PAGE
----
As per John Coates, Chair of the IOC’s Coordination Commission for Tokyo 2020, a Summer Games would need to avoid clashes with 2021’s World Athletics Championships and World Aquatics Championships. Both World Athletics and the International Aquatics Federation (FINA) have already said they are ready to reschedule their events to 2022, currently set to be held in Eugene, Oregon (US) on August 6-15, 2021, and Fukuoka, Japan from July 16 to August 1, 2021, respectively.
World Athletics also confirmed that it is working with organizers of its 2021 World Championships in Oregon on new dates for 2022. The event is scheduled for next summer but this is set to be pushed back a year following the Tokyo 2020 postponement.
World Athletics said it supported the new dates for the Olympics, stating that it gives athletes the time they need to get back into training and competition.
Muto added, “We have to decide when the opening ceremonies for the Olympics and Paralympics will be. Without that, there are a lot of things we simply cannot do.”
Organizers for Tokyo 2020 said they will work to make certain that tickets will remain valid for the rescheduled Games next year, which will now take place from July 23 to August 8, 2021.
The Paralympic Games will then follow from August 24 to September 5, 2021. The new dates were confirmed in a joint statement released by the International Olympic Committee (IOC), International Paralympic Committee (IPC), the Tokyo 2020 Organising Committee, the Tokyo Metropolitan Government and the Government of Japan.
More than 4.4 million Olympic tickets were sold in Japan following two domestic lotteries, and Tokyo 2020 has now assured those ticketholders that they would be refunded if they cannot adjust with the new dates that correspond to their tickets.
The announcement comes after Tokyo 2020 was officially postponed last Tuesday due to the coronavirus menace which has the world in its grip. The decision for the new dates was taken on three main considerations: To protect the health of athletes and everyone involved in the Games, and to support the containment of Covid-19; to safeguard the interests of athletes and of Olympic sport; and the global international sports calendar.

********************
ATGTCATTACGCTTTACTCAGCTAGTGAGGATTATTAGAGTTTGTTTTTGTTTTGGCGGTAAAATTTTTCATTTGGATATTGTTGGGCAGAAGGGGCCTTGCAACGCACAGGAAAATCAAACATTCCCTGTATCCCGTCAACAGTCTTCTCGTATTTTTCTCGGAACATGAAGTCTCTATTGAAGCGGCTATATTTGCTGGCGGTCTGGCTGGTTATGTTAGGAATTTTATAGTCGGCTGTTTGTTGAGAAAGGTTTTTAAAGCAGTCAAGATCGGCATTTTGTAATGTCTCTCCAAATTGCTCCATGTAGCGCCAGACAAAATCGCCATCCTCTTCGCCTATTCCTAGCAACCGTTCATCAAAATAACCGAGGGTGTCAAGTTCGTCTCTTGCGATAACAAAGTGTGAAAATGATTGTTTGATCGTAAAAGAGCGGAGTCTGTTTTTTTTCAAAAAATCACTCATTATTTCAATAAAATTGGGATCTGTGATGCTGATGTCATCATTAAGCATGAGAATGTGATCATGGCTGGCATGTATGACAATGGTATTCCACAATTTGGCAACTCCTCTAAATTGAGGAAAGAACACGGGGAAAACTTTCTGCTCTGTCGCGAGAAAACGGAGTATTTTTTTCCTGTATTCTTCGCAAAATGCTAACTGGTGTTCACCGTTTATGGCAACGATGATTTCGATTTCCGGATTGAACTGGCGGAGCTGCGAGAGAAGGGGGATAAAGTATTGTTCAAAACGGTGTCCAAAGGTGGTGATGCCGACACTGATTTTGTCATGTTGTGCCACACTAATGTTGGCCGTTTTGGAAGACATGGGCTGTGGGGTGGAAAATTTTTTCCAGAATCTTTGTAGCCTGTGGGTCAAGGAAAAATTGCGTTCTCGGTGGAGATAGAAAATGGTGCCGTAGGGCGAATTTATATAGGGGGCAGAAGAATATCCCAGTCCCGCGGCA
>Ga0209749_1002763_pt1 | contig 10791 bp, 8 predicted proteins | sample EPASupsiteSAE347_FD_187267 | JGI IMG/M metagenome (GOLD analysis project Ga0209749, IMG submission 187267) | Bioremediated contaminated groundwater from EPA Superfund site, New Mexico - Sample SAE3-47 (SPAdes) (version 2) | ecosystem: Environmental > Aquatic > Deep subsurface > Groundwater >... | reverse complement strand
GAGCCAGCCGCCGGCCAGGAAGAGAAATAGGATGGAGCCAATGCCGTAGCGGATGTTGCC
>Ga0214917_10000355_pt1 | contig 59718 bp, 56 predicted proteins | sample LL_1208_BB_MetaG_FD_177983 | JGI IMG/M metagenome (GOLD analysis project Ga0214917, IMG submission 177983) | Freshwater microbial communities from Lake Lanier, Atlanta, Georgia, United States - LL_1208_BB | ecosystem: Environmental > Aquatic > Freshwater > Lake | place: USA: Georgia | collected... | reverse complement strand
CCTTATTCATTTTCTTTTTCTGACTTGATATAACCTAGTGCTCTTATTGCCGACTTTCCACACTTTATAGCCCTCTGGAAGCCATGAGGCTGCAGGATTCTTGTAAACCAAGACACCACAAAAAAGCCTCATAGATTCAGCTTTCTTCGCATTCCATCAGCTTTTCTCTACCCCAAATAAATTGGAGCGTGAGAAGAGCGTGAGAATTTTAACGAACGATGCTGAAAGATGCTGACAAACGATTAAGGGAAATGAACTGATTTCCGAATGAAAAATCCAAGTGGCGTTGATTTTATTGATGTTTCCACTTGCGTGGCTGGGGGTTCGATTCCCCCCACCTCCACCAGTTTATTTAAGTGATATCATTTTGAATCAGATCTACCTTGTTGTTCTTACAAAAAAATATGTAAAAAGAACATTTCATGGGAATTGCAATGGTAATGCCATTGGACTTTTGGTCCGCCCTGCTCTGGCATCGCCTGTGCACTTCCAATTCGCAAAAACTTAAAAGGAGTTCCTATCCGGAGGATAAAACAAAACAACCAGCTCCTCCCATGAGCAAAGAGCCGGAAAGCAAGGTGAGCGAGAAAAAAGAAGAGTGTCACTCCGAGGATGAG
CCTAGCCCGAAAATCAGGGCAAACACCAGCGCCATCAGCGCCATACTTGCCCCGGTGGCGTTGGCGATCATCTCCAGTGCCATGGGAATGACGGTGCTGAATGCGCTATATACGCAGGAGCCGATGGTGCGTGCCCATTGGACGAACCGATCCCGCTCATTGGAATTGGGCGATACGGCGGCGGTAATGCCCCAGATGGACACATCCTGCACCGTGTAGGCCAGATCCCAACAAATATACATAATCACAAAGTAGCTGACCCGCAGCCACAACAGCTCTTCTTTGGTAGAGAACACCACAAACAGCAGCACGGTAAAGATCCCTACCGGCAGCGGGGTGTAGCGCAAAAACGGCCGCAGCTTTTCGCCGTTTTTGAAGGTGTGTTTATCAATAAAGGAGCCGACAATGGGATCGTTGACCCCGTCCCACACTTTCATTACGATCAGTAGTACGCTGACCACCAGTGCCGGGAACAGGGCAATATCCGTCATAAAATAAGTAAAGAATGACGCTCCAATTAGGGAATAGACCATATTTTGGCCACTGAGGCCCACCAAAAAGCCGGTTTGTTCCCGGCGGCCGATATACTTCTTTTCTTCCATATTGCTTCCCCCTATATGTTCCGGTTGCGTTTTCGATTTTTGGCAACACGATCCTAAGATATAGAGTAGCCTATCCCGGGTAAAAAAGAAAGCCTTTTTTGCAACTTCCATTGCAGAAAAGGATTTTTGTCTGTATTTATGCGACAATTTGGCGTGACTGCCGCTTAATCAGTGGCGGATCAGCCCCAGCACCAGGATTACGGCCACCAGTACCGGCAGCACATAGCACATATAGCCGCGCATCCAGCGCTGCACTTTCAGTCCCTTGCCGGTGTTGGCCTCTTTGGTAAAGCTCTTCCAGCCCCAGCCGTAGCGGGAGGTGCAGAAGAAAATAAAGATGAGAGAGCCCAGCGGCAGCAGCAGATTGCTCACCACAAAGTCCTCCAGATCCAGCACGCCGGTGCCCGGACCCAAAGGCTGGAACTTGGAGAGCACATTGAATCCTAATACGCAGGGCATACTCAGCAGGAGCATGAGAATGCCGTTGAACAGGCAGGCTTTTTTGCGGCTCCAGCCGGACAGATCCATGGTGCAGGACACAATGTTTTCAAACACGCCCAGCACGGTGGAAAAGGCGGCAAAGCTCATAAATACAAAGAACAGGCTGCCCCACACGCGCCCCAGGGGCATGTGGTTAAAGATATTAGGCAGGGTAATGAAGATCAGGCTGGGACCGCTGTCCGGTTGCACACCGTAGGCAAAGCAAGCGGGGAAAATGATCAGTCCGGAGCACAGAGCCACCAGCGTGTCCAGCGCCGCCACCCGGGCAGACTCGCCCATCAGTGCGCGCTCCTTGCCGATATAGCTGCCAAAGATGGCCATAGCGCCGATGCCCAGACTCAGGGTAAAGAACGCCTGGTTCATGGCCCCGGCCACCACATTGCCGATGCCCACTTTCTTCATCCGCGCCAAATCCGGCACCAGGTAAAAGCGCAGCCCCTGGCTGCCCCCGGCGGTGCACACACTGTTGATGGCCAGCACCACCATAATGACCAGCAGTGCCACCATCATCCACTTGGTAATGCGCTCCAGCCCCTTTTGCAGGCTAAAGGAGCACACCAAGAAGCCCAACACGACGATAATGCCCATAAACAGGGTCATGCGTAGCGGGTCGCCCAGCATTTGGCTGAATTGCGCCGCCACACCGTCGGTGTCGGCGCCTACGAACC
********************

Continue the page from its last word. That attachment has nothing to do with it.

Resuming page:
It is hoped the new dates will give the relevant health authorities enough time to tackle with the ever-changing landscape and disruption caused by COVID-19. The new dates will also allow more qualification time for athletes. The Games will still officially be known as Tokyo 2020.
Commented Bach, “I want to thank the International Federations for their unanimous support and the Continental Associations of National Olympic Committees for the great partnership and their support in the consultation process over the last few days.”
He added, “I would also like to thank the IOC Athletes’ Commission, with who we have been in constant contact. With this announcement, I am confident that working together with the Tokyo 2020 Organising Committee, the Tokyo Metropolitan Government, the Japanese Government and all our stakeholders, we can master this unprecedented challenge. Humankind currently finds itself in a dark tunnel. This Olympic Games Tokyo 2020 can be a light at the end of this tunnel.”
Tokyo Governor Yuriko Koike remarked, “In consideration of the global coronavirus outbreak, we need a certain timeframe before we fully prepare for the delivery of Games that are safe and secure for the athletes and spectators. Also, the preparation for the new dates will go smoothly, as the dates match with the same timeframe as the original competition dates, corresponding with ticketing, venue staffing, volunteers and transport.”